If we burn, you burn with us! A Review of Catching Fire by Suzanne Collins

Thursday, December 6, 2012

Catching Fire (The Hunger Games, #2)Catching Fire by Suzanne Collins

My rating: 5 of 5 stars

After reading The Hunger Games I quickly jumped in and read "Catching Fire" I find the title of the book to be ironic as the books have caught on...like fire. I suppose like Katniss says “Fire is catching! And if we burn, you burn with us!” I really enjoyed this second book; I think a bit more than the first. I've really had to work on getting over my dislike for first person perspective but it helps now that I'm getting use to Katniss' voice and her persona.

Katniss defied the Capital and won the Hunger Games along with Peeta Mellark—the first time there has ever been two victors in the arena. Returning to life in district 12 hasn’t been that easy however. President Snow has let it be known that Katniss has unknowingly sparked a rebellion and if she can’t convince the world that her rebellion was out of love for Peeta rather than out of spite for the Capital—her life and the lives of her family will be in danger.

At the end of the Victors tour in which Katniss and Peeta travel the other districts and meet with the families of those that participated in the Hunger Games—it is announced that for the first time in history the reaping will come out of the list of surviving Hunger Games victors. This means that Katniss, as the only surviving female victor for district 12 is going back to the arena. Of course this is a way to punish her for stirring up rebellion, even though she wasn’t trying to start a war! When Haymitch’s name is drawn as the second contender—Peeta steps up and volunteers so that he can protect Katniss.

And so it is that the pair makes their way back to the arena. Only this time they have surprising allies that seem willing to die for them—though neither Katniss nor Peeta can figure out as why that is. I think one of the tributes I enjoyed the most was Finnick. At first he seemed like such a cocky jerk but that was before I knew his entire story—of course I wouldn’t know his story until later on but really—he was a great guy. Finnick cared deeply about the woman he loved but also about doing his part in undoing a great injustice in his world. He put his own wellbeing and the selfish desires of his heart aside to do what he thought was the right thing.

I won’t go into any more detail than this because I really think it’s a book you should just read for yourself. I think this book had a lot more depth to it and insight into the other characters than the first book had. I was really pulling for some way for the majority of the tributes to remain alive whereas the first time around I nearly sighed in relief every time one of the careers died. I am so glad that my daughter kept bugging me to read and I hope that my review convinces a few friends who have been “on the fence” so to speak about this series to give it a shot!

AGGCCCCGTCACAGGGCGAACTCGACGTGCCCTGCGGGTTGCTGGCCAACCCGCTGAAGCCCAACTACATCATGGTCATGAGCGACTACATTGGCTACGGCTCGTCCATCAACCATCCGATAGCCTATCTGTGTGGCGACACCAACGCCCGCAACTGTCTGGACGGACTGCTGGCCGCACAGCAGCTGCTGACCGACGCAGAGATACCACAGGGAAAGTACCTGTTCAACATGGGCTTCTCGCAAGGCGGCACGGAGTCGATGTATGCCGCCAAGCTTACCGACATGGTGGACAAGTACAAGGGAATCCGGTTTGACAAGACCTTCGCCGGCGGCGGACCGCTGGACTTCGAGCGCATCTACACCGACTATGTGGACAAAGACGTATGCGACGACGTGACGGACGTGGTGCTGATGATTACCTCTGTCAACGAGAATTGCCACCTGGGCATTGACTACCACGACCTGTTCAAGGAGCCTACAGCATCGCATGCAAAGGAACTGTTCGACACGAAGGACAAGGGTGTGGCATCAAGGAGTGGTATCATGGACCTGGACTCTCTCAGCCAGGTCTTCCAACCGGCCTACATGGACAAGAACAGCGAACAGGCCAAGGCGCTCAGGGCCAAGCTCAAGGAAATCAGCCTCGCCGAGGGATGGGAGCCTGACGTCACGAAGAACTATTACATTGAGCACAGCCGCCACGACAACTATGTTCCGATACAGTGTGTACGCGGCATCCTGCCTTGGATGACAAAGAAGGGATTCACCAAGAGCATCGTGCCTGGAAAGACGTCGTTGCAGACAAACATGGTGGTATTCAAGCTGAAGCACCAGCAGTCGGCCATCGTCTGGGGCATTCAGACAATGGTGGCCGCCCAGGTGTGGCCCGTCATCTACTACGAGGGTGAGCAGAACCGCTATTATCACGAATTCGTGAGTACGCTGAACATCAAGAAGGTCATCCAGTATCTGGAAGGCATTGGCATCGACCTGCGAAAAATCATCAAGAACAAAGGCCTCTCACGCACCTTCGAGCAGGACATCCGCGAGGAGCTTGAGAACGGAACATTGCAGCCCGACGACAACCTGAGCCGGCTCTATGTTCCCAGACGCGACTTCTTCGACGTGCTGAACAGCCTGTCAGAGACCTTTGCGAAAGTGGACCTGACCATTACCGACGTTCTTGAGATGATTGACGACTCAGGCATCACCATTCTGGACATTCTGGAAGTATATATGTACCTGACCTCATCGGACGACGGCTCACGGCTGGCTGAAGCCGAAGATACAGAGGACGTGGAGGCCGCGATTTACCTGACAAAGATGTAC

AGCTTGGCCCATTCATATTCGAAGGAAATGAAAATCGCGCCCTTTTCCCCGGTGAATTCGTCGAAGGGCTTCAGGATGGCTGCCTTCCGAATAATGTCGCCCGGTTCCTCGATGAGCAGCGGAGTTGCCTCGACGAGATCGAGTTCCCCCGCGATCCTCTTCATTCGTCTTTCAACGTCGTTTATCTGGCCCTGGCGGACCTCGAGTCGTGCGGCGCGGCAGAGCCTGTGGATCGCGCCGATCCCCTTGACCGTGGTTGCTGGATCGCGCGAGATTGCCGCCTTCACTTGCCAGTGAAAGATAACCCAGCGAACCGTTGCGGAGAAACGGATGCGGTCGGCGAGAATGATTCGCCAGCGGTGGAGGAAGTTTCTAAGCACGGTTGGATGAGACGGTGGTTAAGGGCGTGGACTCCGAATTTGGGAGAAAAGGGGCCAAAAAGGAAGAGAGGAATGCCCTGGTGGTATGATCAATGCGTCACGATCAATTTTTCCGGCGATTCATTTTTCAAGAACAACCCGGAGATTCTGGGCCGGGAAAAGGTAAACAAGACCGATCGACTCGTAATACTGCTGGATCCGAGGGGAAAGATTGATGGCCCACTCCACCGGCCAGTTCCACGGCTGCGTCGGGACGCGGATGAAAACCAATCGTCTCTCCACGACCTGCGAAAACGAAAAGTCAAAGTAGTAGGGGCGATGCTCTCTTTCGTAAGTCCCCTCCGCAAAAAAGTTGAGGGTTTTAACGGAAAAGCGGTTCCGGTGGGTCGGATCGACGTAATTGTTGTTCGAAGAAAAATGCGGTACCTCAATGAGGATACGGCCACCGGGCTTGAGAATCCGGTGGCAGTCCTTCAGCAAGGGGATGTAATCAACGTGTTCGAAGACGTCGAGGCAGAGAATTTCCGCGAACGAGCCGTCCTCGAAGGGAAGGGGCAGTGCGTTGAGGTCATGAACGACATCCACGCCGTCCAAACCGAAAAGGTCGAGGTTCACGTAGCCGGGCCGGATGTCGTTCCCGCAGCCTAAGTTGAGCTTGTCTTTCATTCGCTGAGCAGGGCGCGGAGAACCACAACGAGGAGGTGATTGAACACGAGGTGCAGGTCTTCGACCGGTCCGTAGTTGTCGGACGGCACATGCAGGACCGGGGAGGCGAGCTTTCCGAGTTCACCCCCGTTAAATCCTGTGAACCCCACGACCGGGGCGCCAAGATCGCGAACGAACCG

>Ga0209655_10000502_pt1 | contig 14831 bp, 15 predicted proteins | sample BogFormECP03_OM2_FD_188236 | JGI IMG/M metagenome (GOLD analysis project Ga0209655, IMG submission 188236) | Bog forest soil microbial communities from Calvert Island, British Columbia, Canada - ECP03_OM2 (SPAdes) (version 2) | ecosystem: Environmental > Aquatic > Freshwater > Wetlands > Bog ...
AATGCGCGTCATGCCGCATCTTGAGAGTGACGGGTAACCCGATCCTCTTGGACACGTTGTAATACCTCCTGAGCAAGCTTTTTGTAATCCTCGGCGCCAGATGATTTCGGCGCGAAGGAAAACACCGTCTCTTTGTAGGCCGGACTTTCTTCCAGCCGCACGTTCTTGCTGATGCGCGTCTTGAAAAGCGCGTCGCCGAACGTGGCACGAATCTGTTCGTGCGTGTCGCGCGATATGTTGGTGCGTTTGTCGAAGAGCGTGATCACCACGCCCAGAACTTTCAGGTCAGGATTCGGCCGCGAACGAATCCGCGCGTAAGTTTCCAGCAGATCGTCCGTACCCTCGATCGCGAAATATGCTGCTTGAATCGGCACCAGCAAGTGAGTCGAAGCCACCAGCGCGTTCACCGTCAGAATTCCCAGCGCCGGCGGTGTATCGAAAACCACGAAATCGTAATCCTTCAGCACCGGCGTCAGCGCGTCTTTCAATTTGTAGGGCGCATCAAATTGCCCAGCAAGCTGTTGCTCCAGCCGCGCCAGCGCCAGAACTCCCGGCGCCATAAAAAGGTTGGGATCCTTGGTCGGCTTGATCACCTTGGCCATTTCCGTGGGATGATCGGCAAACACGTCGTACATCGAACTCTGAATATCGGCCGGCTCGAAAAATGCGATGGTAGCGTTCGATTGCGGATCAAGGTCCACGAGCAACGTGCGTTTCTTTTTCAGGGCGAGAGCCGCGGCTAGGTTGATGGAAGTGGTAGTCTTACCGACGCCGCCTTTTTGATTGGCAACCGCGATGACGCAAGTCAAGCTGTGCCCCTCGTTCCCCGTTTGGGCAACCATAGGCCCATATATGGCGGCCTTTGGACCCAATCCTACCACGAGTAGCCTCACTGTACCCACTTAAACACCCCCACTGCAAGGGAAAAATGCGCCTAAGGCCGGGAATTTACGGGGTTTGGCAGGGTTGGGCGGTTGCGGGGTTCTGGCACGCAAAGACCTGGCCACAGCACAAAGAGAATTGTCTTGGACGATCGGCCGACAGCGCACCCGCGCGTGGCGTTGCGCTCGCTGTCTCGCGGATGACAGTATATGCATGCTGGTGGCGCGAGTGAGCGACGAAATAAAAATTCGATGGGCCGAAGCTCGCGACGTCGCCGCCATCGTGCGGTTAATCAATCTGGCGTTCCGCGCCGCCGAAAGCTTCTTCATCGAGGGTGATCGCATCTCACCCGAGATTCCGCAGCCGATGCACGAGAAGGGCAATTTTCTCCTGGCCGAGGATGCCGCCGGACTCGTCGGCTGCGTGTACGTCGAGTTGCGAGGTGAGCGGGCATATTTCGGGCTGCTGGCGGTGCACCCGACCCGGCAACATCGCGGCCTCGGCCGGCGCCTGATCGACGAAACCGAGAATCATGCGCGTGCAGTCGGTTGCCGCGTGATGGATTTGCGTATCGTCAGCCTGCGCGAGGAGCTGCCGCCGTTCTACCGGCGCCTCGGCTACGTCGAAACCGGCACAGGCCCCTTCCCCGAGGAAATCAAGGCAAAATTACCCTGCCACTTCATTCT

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Since 1991, Suzanne Collins has been busy writing for children’s television. She has worked on the staffs of several Nickelodeon shows, including the Emmy-nominated hit Clarissa Explains it All and The Mystery Files of Shelby Woo. For preschool viewers, she penned multiple stories for the Emmy-nominated Little Bear and Oswald. She also co-wrote the critically acclaimed Rankin/Bass Christmas special, Santa, Baby! Most recently she was the Head Writer for Scholastic Entertainment’s Clifford’s Puppy Days.

While working on a Kids WB show called Generation O! she met children’s author James Proimos, who talked her into giving children’s books a try.
Thinking one day about Alice in Wonderland, she was struck by how pastoral the setting must seem to kids who, like her own, lived in urban surroundings. In New York City, you’re much more likely to fall down a manhole than a rabbit hole and, if you do, you’re not going to find a tea party. What you might find...? Well, that’s the story of Gregor the Overlander, the first book in her five-part series, The Underland Chronicles.

Suzanne also has a rhyming picture book illustrated by Mike Lester entitled When Charlie McButton Lost Power.
She currently lives in Connecticut with her family and a pair of feral kittens they adopted from their backyard.

The books she is most successful for in teenage eyes are the Hunger Games, Catching Fire and Mockingjay. These books have won several awards, including the GA Peach Award
You can find out more about this author by visiting her website at http://www.suzannecollinsbooks.com/

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